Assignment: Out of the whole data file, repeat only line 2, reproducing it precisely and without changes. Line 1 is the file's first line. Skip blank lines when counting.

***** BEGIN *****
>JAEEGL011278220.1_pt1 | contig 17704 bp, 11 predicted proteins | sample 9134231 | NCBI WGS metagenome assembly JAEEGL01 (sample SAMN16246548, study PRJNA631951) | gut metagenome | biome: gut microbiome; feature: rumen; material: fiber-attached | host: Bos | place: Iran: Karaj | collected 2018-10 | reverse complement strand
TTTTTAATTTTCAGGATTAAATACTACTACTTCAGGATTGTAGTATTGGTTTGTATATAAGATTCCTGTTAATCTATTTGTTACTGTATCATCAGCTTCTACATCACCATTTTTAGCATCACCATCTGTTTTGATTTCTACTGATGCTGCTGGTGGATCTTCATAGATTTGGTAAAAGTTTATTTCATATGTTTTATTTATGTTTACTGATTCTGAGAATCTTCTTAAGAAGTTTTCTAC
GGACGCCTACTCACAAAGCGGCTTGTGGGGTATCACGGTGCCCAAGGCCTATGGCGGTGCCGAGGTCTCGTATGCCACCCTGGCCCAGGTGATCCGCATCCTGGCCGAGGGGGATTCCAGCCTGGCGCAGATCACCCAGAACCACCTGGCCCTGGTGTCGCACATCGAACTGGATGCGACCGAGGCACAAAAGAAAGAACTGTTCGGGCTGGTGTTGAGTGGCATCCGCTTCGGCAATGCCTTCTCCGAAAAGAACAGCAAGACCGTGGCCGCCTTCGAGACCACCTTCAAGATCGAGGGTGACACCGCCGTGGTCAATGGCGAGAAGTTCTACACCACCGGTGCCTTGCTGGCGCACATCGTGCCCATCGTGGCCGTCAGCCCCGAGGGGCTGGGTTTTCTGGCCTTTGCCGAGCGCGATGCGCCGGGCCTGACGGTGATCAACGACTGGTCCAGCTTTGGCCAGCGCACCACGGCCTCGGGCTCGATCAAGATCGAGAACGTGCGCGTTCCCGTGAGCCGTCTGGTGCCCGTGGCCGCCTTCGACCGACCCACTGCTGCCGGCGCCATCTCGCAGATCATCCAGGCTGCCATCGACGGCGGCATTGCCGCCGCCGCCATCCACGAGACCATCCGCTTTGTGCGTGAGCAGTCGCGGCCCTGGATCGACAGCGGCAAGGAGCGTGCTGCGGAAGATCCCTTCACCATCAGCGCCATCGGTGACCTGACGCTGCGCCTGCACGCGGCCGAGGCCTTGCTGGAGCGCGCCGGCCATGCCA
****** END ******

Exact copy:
TTTTTAATTTTCAGGATTAAATACTACTACTTCAGGATTGTAGTATTGGTTTGTATATAAGATTCCTGTTAATCTATTTGTTACTGTATCATCAGCTTCTACATCACCATTTTTAGCATCACCATCTGTTTTGATTTCTACTGATGCTGCTGGTGGATCTTCATAGATTTGGTAAAAGTTTATTTCATATGTTTTATTTATGTTTACTGATTCTGAGAATCTTCTTAAGAAGTTTTCTAC